The British Benevolent Fund receives many applications for financial help from British nationals in Spain – Many in desperate situations.

The British Benevolent Fund: Brexit and loss of benefits

Image - Masha Petrakova/Shutterstock

A life in the sun for some, becomes a nightmare trap with seemingly no way out for all too many.

This is particularly so for the many Britons who retire to Spain in the hope of exchanging the damp cold north for the warm balms of the Mediterranean.

For those who come unprepared for the many hidden aspects of day to day living this can be a rude awakening.

We were alerted to a couple in their early 70s. He had worked in the Post Office and she in a school. They had known Spain from many family holidays over the years and had decided that this would be the perfect place to settle down after a long life of daily grind – in addition their children and grandchildren could visit in the holidays – it all made sense.

They sold their house and with the proceeds brought a property in Alicante province and planned to live off their modest pension and some savings.

On arrival in 2017 they did their paperwork and registered for both NIE and padron.

Within a short time however things started to go wrong – with the first heavy rain they discovered the roof was unfit for purpose and had to replaced.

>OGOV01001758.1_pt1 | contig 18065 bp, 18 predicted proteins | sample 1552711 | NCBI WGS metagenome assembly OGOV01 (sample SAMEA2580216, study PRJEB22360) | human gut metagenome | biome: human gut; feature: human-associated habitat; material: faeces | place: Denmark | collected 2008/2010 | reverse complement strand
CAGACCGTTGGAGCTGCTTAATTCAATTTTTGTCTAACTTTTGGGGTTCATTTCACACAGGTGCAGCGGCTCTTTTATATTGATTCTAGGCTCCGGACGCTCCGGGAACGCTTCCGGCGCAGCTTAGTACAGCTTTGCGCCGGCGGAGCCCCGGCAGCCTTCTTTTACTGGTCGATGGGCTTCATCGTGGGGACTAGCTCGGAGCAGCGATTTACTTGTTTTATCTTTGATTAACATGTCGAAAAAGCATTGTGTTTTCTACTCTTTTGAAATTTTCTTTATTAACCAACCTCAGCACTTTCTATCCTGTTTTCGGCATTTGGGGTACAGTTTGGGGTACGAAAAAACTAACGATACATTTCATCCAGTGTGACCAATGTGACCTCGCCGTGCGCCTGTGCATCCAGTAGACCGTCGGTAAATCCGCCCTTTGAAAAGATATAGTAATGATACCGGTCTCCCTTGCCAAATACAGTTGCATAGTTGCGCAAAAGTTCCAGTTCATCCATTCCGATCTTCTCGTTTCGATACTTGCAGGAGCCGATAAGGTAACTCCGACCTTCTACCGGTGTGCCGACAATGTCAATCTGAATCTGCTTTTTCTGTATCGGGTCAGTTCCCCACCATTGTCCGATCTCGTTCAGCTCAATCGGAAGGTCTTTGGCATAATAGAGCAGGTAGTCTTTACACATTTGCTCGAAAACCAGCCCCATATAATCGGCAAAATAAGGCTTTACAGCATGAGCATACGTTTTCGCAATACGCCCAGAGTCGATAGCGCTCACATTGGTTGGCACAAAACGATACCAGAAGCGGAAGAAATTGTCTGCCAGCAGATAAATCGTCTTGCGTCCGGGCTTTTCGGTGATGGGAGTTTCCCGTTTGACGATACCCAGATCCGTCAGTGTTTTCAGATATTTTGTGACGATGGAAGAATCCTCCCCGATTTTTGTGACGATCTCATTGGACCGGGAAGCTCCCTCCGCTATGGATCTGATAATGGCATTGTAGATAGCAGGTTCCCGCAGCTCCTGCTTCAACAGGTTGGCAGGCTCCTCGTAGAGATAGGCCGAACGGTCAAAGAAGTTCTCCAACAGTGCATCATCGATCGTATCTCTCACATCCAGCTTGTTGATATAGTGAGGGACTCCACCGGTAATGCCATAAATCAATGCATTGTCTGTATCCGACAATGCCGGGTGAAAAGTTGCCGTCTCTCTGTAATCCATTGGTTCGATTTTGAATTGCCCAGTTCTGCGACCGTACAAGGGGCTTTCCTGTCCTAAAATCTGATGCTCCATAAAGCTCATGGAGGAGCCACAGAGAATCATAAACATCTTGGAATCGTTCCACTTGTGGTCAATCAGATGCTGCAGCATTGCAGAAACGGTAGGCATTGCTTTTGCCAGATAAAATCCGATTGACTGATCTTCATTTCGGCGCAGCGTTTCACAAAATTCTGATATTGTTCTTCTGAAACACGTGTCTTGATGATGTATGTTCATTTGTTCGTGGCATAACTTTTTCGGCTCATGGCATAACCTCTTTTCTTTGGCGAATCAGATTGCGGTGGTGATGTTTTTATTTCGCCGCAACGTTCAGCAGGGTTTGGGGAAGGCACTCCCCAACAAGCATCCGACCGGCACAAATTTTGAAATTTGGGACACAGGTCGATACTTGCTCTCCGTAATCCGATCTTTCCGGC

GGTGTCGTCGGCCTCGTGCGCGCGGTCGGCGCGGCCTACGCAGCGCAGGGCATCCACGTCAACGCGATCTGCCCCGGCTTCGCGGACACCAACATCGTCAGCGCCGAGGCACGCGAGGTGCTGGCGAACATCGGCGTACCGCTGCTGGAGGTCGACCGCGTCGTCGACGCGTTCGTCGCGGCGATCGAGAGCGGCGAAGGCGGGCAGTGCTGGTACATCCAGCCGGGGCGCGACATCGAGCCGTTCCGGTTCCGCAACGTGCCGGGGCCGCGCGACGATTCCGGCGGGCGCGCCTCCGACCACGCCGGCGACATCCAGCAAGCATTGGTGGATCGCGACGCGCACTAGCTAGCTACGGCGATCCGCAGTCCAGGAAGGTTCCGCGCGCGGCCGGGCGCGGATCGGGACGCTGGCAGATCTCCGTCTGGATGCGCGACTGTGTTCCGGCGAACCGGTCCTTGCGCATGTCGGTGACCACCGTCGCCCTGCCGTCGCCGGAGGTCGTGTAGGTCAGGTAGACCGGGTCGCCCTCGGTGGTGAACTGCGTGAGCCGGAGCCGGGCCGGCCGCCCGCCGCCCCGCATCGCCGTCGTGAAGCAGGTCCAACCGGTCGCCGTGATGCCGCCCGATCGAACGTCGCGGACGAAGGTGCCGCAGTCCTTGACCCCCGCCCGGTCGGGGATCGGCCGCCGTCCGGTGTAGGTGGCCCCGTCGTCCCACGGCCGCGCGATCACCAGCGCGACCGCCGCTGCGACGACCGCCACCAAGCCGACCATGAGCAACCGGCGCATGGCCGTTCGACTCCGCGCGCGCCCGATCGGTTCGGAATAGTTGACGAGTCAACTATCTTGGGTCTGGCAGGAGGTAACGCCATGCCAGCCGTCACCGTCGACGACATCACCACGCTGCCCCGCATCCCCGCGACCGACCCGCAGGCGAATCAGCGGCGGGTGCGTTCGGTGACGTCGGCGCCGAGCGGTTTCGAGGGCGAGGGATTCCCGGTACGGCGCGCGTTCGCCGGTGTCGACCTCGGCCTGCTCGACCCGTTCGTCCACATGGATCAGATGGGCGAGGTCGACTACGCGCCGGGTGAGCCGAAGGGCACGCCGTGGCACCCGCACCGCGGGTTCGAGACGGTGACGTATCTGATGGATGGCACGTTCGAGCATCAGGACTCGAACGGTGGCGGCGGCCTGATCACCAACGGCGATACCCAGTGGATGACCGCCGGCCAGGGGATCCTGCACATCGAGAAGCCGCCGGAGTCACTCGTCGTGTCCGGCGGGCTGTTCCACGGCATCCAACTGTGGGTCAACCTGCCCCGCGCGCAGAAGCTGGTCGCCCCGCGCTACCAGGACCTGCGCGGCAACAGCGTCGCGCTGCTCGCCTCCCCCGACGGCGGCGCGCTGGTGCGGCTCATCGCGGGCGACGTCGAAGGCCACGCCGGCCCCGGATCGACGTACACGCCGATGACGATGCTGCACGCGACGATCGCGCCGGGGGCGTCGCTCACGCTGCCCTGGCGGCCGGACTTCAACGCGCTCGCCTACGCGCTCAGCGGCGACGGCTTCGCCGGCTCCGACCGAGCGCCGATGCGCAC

In 2019 she slipped and broke her hip. The replacement surgery caused additional trauma in addition to the expense.

Both their medical situations deteriorated and they entered lockdown in March 2020 in an overwhelming sense of isolation and vulnerability.

Their electricity was cut off in June 2021.

A house in the sun was now a house without light to see, nor warmth in the winter or cool air in the summer – and no hot food.

One day he went to the bank to draw some money.

To his horror his bank had without his knowledge paid the years house insurance causing the account to be overdrawn and demands for repayment.

Neither utilities nor bank listened to plea for a repayment plan.

In June of this year, they made the decision to leave – however difficult that would be – and that’s when the BBF got involved.

We were able to put them in touch with a partner charity, one of many that are listed in a vital resource supported the British Embassy.

We cleared their utility arrears.

The lights went back on in June – one year in the dark.

They are in the process of selling their house and returning to the UK.

God speed.

For more information about the British Benevolent Fund contact

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